Northern Light Search. This service, begun in 1995, combines Internet and Web search, with local full-text materials from over 7000 publications that do not appear on the Internet. Likewise, some of the Northern Light information directories can be searched in narrower topic areas, notably "business".
WebCrawler This index was the first broadly successful search engine on the Net. It hasn't historically been the largest, but it's been improved continually as it passed through the hands of AOL to Excite. In the past, I've found that "hits" returned from the engine seem to read as somewhat "terse". However, the Crawler provides listings which are easily re-mounted as bookmark pages. Boolean search is supported.
Evaluating Search Engines
With so many search engines competing for acceptance (and commercial market) as "the best on the Web", it is understandable that site would emerge that attempt to independently compare and evaluate the performance of the competitors. Also understandably, the responses of service owners to these reviews have ranged from enthusiastic to pointedly critical (depending on the relative ranking of their site). Without claiming any particular "rigor" in my own evaluations of various search resources, I suggest you review the following documents:
Hope Tillman maintains an on-line version of a comprehensive paper discussing the problem of "Evaluating Quality in the Internet". Ms. Tillman is an experienced librarian with wide experience in both paper and on-line research and sources. Her web work is widely published and acknowledged for both quality and thoughtfulness.
Search Engine Watch -- Because search engines are constantly evolving and competing for commercial notice, it was inevitable that newsletters or archives would emerge to keep track of which engines are doing what, and to provide detailed information on how the engines work. Search Engine Watch is widely regarded as one of the best of these services. If you intend to use engines frequently, the Search Engine Watch daily or weekly newsletter is a useful tool. Subscription is free.
So let's say you've done an Internet search. AltaVista came up with 4,531 hits, and Yahoo found seventeen companies doing business in the areas of your interest. At least a few gems in this pile seem relevant to your project...
NOW WHAT? Simply put, you face the same problem that researchers have long confronted in traditional media: determining the validity or truth of the (ever more voluminous and -- these days -- no longer publisher-moderated) "information" you have recovered. Your process is much the same as in traditional research:
Compare different sources -- on-line and off-line.
Read up on specialist opinions concerning "authoritative" sources.
Assess the depth and breadth of author publications -- Internet and periodicals.
Find a specialist discussion and listen in (called "lurking").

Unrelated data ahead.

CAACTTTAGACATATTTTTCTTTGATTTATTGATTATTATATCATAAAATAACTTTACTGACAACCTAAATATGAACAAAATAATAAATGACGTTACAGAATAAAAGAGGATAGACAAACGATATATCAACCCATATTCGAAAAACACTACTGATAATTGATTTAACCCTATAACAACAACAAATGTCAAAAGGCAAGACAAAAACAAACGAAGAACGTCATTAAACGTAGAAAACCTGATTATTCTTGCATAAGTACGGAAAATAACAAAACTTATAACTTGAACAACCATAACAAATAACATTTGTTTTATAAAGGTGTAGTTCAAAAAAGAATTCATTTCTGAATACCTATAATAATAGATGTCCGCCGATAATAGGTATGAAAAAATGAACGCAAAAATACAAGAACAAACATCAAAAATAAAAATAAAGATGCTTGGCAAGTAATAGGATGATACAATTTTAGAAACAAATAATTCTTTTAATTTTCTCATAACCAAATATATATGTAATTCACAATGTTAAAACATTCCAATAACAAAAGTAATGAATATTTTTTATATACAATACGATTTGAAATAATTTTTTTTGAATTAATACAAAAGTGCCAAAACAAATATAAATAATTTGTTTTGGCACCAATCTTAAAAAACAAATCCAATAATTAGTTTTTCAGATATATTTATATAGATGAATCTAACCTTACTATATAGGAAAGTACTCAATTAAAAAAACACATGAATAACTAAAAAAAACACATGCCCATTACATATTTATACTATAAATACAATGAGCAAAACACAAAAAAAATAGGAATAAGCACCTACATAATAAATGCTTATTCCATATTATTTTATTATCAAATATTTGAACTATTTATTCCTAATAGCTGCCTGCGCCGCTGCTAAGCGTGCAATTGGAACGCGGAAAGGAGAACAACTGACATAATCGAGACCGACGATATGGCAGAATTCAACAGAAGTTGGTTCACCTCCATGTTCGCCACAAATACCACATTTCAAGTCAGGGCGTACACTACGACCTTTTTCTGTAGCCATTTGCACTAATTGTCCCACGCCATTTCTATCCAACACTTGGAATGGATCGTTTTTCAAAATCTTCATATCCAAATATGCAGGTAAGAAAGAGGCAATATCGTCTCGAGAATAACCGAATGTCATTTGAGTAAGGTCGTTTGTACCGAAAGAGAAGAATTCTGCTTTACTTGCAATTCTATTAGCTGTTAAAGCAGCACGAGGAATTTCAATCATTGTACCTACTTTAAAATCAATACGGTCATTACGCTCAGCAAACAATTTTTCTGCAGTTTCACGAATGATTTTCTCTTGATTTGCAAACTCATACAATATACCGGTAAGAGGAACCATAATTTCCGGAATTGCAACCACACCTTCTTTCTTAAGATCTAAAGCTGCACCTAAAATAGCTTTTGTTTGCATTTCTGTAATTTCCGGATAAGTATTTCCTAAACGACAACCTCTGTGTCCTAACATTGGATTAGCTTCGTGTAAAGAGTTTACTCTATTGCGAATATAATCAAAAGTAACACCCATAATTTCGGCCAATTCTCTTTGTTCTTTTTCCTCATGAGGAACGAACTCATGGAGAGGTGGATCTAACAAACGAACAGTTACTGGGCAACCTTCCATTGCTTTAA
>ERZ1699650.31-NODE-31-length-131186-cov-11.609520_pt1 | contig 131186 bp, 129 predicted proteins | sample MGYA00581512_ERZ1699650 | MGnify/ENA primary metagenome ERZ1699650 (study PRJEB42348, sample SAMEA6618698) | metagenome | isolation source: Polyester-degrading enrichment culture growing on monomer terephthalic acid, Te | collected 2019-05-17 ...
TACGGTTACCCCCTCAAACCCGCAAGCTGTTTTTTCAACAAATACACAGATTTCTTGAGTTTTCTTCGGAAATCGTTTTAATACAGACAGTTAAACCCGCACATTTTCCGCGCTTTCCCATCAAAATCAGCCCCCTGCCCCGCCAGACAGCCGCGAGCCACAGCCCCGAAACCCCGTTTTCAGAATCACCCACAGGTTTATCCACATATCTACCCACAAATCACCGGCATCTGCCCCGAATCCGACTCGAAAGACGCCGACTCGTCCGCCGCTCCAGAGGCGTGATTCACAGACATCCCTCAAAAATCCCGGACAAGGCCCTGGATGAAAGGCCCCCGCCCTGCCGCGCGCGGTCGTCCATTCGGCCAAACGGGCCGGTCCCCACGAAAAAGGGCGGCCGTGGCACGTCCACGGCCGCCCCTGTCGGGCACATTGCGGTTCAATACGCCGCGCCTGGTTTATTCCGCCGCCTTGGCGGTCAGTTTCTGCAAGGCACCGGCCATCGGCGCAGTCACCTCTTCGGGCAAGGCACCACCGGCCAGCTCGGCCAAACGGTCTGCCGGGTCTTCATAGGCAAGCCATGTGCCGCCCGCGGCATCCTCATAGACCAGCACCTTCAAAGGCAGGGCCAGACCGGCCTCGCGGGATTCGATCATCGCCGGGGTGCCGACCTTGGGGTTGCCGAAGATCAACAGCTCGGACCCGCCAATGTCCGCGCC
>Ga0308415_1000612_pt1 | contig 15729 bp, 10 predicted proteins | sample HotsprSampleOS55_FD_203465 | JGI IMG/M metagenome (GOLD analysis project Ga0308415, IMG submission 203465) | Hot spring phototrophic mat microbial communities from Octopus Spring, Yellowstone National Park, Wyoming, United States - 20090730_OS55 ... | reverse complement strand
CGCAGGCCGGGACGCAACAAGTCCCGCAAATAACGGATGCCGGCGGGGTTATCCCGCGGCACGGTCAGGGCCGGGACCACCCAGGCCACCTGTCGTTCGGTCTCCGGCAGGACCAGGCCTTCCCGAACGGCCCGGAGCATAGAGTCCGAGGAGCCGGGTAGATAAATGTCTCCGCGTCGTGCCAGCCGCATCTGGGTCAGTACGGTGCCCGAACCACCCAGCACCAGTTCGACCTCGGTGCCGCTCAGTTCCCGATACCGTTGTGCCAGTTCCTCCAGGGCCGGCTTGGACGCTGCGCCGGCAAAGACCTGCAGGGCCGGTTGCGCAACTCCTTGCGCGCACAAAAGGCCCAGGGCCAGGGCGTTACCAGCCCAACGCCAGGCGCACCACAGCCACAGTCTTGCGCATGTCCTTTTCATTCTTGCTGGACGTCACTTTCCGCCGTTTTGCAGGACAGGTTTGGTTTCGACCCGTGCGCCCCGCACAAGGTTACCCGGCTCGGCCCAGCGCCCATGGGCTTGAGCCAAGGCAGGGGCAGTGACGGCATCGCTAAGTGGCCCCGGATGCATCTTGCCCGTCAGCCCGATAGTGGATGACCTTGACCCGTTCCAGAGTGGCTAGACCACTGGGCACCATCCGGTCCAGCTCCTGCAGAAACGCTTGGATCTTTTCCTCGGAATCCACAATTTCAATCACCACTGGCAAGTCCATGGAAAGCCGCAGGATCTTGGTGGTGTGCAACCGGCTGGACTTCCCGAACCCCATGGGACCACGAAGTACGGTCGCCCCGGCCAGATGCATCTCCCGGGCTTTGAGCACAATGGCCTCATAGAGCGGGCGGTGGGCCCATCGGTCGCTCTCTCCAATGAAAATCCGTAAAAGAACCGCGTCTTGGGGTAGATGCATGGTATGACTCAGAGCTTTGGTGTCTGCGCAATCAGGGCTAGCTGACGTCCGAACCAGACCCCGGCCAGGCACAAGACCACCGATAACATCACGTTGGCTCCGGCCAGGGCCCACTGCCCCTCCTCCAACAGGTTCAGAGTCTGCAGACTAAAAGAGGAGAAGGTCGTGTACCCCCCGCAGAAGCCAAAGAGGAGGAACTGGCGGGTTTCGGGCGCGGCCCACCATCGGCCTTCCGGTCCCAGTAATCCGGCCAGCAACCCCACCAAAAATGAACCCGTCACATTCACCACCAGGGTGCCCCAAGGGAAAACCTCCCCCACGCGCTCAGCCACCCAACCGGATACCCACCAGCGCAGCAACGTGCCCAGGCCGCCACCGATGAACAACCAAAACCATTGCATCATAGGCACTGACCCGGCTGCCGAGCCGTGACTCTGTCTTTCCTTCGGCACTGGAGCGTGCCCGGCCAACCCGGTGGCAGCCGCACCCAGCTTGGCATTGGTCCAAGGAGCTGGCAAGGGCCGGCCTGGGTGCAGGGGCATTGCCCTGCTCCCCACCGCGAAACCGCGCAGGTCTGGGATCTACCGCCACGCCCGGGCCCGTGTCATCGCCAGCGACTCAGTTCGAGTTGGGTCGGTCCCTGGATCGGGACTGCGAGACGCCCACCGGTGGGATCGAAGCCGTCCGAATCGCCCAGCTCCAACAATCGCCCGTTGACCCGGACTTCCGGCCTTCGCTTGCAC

Find an expert and ask in person -- by phone or email.
Document and attribute your sources.
Internet sources can help with parts of your data validation process, but not all. What you need most is often going to be a good library. The following links will help you find one in your neighborhood or across the world, and to determine if it has an information source you need that isn't directly available on the Net.
The HYTELNET Library Lists. The On-Line Publicly Available Catalogs (OPACs) of hundreds of University and College libraries across the world can be accessed via the Internet. The HYTELNET project collected many of the WWW gateways to such resources. This list is still useful despite being no longer actively maintained. The author of HYTELNET also recommends the Library Index as an alternative.
An alternate collection is Libweb - Library Servers via World Wide Web - maintained by Thomas Dowling of Ohio Link, on a University of California Berkeley server. The site maintains links to libraries across the world.
Liszt -- The Master list of Email Discussion Groups can provide you with a less timely but often very useful gateway to something more important for real research than any document you'll ever find in the Net: PEOPLE WHO KNOW. Various email discussion groups provide forums for focused subjects and practitioners of professional or technical specialties. Some of the LISTS are also carried as newsgroups on the USENET. Others are not. This link will provide a starting point for learning how to use and participate in such discussions.
This concludes your introduction to efficient searching on the Internet. If you need further help, email me at firstname.lastname@example.org and we'll see what we can do. ENJOY.
A Word About TASC on the Internet
When I first developed this page, I worked for TASC Inc. They are an engineering consulting firm with broad capabilities in information systems technology, research, integration, and architecture assessment for commercial and government customers. Though I am no longer affiliated, I include this reference as a professional courtesy to my former colleagues: To learn more about TASC, point your browser to: